Cyberpunk Environment: Technical Art Mentorship @ The Mill


VFX and Material Artist

Tools Blueprint Developer


Anna Björnsdóttir (Mentor)

Sujin Lee (3D/Material Artist)

Jack Chen (3D Artist)

Christin Neal (3D Artist)

Jayleen Perez (Character Artist)

This project was created as a way for members of the team to increase their skills in Technical Art, ran by Anna Björnsdóttir (Lead Technical Artist @ CCP Games).

Each individual in the team had their own element they wanted to focus on and improve.

Primarily, I had the focus on creating tools for the other members to take advantage of, namely spline tools to create quick geometry elements within the scene.

Secondly, I had the focus of lighting and weather elements within the scene itself. During the time of the project, I looked into a rain system within Unreal and created multiple advanced materials to make a configurable rain system affected by global parameters.

To get used to using Unreal Engine 5, I looked into what I already knew and understood which workflows had changed and which hadn’t. Namely, I looked into animated emissive materials, reflections (screen space and standard), material parameters and collections and lighting.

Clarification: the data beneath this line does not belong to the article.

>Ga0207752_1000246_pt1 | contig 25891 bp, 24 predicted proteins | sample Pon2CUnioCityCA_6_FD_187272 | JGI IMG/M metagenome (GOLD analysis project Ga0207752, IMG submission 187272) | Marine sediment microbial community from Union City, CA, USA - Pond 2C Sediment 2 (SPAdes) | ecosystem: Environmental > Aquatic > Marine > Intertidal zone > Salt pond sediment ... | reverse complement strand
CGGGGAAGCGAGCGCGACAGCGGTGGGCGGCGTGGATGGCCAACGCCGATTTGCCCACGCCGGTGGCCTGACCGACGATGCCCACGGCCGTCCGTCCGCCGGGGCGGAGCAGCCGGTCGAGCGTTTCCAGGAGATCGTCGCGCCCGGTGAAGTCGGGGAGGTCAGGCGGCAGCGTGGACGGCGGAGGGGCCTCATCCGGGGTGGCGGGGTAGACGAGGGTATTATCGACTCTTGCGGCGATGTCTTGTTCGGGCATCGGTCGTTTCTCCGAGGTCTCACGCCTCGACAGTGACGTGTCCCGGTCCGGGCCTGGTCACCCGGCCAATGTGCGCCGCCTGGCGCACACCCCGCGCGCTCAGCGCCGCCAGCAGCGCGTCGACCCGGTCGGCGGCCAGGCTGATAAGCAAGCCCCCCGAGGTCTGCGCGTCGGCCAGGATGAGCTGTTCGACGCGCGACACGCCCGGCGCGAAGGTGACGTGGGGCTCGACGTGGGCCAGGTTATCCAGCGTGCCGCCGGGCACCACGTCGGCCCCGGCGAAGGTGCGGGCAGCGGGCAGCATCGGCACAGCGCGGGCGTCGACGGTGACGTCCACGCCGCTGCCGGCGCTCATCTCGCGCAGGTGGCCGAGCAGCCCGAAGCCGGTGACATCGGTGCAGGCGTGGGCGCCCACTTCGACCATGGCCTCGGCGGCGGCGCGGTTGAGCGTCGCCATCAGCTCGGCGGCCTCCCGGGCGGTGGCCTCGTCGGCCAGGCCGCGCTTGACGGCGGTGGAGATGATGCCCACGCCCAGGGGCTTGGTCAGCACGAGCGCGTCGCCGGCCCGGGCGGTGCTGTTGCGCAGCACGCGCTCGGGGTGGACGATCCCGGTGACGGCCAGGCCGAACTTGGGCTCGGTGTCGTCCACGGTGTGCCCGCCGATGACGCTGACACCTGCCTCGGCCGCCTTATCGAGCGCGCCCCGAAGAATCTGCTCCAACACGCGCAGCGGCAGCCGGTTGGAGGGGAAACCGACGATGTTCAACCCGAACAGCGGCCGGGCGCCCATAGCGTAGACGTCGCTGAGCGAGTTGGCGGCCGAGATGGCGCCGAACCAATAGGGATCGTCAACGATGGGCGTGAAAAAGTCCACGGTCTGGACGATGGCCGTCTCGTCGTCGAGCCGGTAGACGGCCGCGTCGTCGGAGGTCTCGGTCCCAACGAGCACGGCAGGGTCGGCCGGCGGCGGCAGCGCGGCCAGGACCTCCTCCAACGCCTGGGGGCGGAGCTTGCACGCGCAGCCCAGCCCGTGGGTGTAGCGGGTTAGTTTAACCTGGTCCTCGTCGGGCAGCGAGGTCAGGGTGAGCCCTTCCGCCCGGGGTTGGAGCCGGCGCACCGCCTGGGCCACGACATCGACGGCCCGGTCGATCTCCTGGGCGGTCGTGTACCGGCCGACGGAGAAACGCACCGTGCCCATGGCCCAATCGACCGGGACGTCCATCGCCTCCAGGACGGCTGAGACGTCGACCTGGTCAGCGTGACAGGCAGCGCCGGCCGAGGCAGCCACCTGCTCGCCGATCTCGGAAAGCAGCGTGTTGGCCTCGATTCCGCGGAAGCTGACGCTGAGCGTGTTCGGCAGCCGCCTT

Initially tasked with researching Spline Tools, I created a system that allowed me to choose meshes to place along a spline, with customised rotations, offsets and materials.

Utilising this, I created some Christmas fairy lights with a standard cylinder mesh combined with capsule meshes with offsets controlled by my spline tool. Adding the emissive material randomisation (utilising Dynamic Material Instances) allowed the lights to be random in colour and flashing intensity.

Upon the completion of the spline tool, I utilised it to wrap some Christmas lights around the scene while experimenting with reflections to work with water and wet elements within the scene.

While creating the wet rain material, it initially appeared on every surface with every angle. I solved this through utilising WorldSpace and TriPlanar shaders to mask out the channel (and the direction, with blue being the Z-Direction etc.) and then applying this to the material so the ripples would only exist on top, the water running down the sides etc.

Creating believable rain means utilising all aspects that we see in nature; namely droplets, rain affected by gravity, puddles and ripples.

Most of these effects have been added utilising textures on different channels which have baked-in various elements such as time randomness, size randomness etc. into textures and then thrown through multiple masks to achieve the effect needed to replicate rainfall on a surface.

Upon the first completion of the rain system, we can see that we have an animated rain system with ripples inside of puddles, droplets on ‘non-puddle’ areas and drops gliding down the side of geometry. This Material Function can also be added to any existing material to allow the Material Collection Parameter to globally control the entire rain system.